(6) A cylindrical or crowned dressing gear wheel is used for the dressing of the tool with a cutting, removing or reshaping surface whereby the shape of this dressing gear wheel corresponds to the desired geometry of the tool to be produced with the exception of the width which is either somewhat larger or somewhat smaller in the case of the profiling tool and is simulated as a larger width by an axial shifting of the profiling tool during profiling with a simultaneous rotation considering the angle of the tooth.
The process according to the invention is also suitable for the production of a workpiece which has not been preliminary toothed. For this purpose, the tool and the workpiece are moved in radial direction towards each other while removing or dislodging material until the rated axis distance is reached whereupon the continued machining or final machining is effected by means of the above described relative circular feed movements.
While the invention has been particularly shown and described with reference to preferred embodiments thereof it will be understood by those in the art that the foregoing and other changes in form and details may be made therein without deparing from the spirit and scope of the invention.
|Cited Patent||Filing date||Publication date||Applicant||Title|
|US1759333 *||Jul 20, 1927||May 20, 1930||Ernest Wildhaber||Method of forming gears|
|US2607175 *||Feb 28, 1946||Aug 19, 1952||Vinco Corp||Method of making precision gears|
|US3060643 *||May 31, 1960||Oct 30, 1962||Wildhaber Ernest||Threaded rotary member for generating spur and helical gear teeth, and method and means for using the same|
|US3085369 *||Mar 3, 1959||Apr 16, 1963||Findley Howard J||Gear finishing|
|US3092935 *||Sep 6, 1960||Jun 11, 1963||Nat Broach & Mach||Method and apparatus for finishing gears|
|US3417510 *||May 10, 1965||Dec 24, 1968||Ernest Wildhaber||Method and means for crowning teeth|
|US3602209 *||Jul 16, 1968||Aug 31, 1971||Bocker Fritz||Dressing tool for forming and dressing helically ribbed grinding wheels|
|US3994098 *||Jun 2, 1975||Nov 30, 1976||Werkzeugmaschinenfabrik Oerlikon-Buhrle Ag||Apparatus for regulating the lapping pressure during lapping of two bevel gears in a lapping machine|
|US4142333 *||Aug 29, 1977||Mar 6, 1979||Maag Gear-Wheel & Machine Company Limited||Generating method for grinding cylindrical gears|
|US4195446 *||Sep 28, 1978||Apr 1, 1980||Reishauer Ag||Apparatus for the control of a tool in a gear processing machine|
|US4329096 *||Jan 24, 1979||May 11, 1982||Power Engineering And Manufacturing, Ltd.||Gear cutter|
|SU655487A1 *||Title not available|
|Citing Patent||Filing date||Publication date||Applicant||Title|
|US4650378 *||Aug 30, 1985||Mar 17, 1987||Reishauer Ag||Method for machining a gear by means of a rotating gear-type tool|
|US4697387 *||Jul 3, 1986||Oct 6, 1987||Reishauer Ag||Device for grinding tooth profiles of a rotating toothed workpiece|
|US5119594 *||Jun 8, 1988||Jun 9, 1992||Zahnradfabrik Friedrichshafen Ag||Grinding machine for continuous roll grinding of gears|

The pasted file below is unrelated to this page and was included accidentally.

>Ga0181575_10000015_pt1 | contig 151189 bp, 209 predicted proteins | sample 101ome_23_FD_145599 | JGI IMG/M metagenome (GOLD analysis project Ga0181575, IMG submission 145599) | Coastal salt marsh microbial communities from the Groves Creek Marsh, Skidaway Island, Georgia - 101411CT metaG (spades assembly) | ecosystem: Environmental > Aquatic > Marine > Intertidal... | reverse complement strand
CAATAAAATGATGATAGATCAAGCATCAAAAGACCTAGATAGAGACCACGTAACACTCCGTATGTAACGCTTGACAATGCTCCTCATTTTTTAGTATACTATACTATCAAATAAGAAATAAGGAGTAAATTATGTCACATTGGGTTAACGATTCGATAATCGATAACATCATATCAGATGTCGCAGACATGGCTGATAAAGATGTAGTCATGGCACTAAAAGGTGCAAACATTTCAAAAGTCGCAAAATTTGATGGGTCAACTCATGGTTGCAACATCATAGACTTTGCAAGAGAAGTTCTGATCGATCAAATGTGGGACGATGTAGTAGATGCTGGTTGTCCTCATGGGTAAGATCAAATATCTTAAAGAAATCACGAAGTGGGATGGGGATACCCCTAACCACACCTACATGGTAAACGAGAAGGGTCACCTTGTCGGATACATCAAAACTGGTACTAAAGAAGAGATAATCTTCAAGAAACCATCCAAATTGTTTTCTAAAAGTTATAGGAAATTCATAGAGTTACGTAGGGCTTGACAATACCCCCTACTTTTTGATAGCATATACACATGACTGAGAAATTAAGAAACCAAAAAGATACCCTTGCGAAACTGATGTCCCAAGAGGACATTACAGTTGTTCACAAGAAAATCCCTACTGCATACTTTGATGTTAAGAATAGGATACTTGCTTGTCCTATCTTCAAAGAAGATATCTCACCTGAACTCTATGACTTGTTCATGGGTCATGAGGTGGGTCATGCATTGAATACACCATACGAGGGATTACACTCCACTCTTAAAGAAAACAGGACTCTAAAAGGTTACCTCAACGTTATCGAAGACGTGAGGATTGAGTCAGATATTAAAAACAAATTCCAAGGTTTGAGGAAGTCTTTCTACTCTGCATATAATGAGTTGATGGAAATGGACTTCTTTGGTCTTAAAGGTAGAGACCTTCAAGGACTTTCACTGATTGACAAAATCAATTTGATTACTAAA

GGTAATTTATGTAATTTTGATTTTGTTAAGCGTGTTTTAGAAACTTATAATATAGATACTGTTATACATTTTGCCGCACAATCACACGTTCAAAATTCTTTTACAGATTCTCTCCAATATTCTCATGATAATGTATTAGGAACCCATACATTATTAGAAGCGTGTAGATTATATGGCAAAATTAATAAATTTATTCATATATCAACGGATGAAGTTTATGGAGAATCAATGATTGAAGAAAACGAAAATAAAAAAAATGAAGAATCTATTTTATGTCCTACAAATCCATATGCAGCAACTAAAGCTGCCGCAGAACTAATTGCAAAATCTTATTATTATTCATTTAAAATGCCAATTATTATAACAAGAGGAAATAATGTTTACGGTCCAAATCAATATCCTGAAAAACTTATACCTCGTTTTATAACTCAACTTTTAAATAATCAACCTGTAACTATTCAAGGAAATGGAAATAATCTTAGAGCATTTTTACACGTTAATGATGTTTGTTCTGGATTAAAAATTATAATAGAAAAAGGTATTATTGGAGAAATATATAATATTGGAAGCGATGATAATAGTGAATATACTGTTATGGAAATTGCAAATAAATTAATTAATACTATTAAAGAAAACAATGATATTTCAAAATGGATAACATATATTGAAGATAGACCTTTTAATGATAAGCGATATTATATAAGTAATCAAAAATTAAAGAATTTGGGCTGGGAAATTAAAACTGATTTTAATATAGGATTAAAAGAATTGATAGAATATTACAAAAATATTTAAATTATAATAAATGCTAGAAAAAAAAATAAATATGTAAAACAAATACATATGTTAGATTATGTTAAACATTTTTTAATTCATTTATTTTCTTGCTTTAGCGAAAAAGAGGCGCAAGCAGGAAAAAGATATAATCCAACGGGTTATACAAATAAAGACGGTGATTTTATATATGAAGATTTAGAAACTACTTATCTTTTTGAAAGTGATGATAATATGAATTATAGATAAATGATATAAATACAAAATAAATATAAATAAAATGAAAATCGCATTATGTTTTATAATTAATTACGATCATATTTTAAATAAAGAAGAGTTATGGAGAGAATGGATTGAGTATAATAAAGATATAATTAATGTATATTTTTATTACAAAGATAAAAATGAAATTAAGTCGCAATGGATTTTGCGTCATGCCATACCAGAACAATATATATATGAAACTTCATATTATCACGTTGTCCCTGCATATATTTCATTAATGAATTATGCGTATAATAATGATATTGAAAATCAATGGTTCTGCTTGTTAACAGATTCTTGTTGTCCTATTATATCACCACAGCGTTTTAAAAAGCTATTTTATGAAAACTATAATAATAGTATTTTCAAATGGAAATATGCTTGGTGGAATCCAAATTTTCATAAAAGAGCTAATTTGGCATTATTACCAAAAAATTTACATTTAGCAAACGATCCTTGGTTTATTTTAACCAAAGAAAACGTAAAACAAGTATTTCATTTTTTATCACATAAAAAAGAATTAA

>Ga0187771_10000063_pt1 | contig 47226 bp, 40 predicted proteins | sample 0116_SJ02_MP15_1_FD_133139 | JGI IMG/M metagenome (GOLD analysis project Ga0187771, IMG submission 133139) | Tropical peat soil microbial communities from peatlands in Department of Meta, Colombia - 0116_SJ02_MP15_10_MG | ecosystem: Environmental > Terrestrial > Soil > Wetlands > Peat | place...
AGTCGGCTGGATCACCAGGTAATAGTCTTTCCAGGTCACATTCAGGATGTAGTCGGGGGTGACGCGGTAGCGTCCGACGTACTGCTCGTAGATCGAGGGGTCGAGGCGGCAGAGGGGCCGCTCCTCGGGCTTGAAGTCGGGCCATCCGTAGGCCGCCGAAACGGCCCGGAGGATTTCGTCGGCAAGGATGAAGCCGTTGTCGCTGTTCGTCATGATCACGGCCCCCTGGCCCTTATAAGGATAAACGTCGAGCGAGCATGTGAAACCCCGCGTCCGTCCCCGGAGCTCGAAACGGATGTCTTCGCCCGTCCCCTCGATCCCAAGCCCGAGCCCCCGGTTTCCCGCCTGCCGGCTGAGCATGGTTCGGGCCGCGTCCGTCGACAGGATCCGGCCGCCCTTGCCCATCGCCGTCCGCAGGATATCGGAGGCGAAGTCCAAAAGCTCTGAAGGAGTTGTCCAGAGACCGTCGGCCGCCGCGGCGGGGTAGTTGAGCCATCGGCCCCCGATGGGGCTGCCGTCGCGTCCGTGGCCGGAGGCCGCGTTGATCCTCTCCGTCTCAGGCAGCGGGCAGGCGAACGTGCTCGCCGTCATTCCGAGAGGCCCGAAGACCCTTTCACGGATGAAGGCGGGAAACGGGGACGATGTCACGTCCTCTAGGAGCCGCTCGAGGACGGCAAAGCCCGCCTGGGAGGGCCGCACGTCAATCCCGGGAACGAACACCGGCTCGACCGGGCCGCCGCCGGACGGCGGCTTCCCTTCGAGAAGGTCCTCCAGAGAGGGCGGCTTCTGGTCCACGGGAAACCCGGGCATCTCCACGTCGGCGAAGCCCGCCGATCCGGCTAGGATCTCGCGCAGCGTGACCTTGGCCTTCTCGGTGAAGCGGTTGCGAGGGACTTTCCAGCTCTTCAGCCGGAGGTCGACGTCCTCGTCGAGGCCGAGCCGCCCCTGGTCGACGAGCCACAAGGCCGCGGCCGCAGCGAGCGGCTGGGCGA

|US5175962 *||Sep 5, 1991||Jan 5, 1993||The Gleason Works||Method of and apparatus for machining spur and helical gears|
|US5181375 *||Mar 18, 1991||Jan 26, 1993||Caterpillar Inc.||Method for producing steel alloy gears|
|US5209020 *||Nov 7, 1991||May 11, 1993||Reishauer A.G.||Method of and apparatus for profiling grinding wheels|
|US5651721 *||Sep 1, 1994||Jul 29, 1997||The Gleason Works||Method for the precision working of gears with an internally toothed tool, which for dressing remains in the precision working machine|
|US5695390 *||Apr 28, 1995||Dec 9, 1997||Aisin Seiki Kabushiki Kaisha||Finishing machines for internal spline tooth surfaces|
|US5857896 *||Jun 10, 1997||Jan 12, 1999||Reishauer Ag||Method and device for the fine machining of spur or helical gear wheels|
|US6394716 *||Apr 13, 2000||May 28, 2002||The Gleason Works||Process and machine for fine machining of tooth flanks of geared workpieces|
|US6561869 *||Dec 8, 2000||May 13, 2003||Denso Corporation||Gear grinding machine and gear grinding method|
|U.S. Classification||451/5, 409/12, 451/11, 451/253, 451/47, 409/49|
|International Classification||B23F19/06, B23F23/12, B23F5/00, B23F21/03, B23F1/02, B23F19/05, B23F21/28, B23F5/04|
|Cooperative Classification||B23F1/023, B23F23/1231, Y10T409/107632, Y10T409/101749, B23F21/28, B23F19/052, B23F21/035, B23F19/06, Y10T409/105565|
|European Classification||B23F23/12D2, B23F19/06, B23F1/02A, B23F21/28, B23F21/03C, B23F19/05A|
|Oct 4, 1985||AS||Assignment|
Owner name: REISHAUER AG, INDUSTRIESTRASSE 36, WALLISELLEN, SW
Free format text: ASSIGNMENT OF ASSIGNORS INTEREST.;ASSIGNOR:WIRZ, WALTER;REEL/FRAME:004462/0244
Effective date: 19820129
|May 15, 1989||FPAY||Fee payment|
Year of fee payment: 4
|May 14, 1993||FPAY||Fee payment|
Year of fee payment: 8
|Jul 29, 1997||REMI||Maintenance fee reminder mailed|
|Dec 21, 1997||LAPS||Lapse for failure to pay maintenance fees|
|Mar 3, 1998||FP||Expired due to failure to pay maintenance fee|
Effective date: 19971224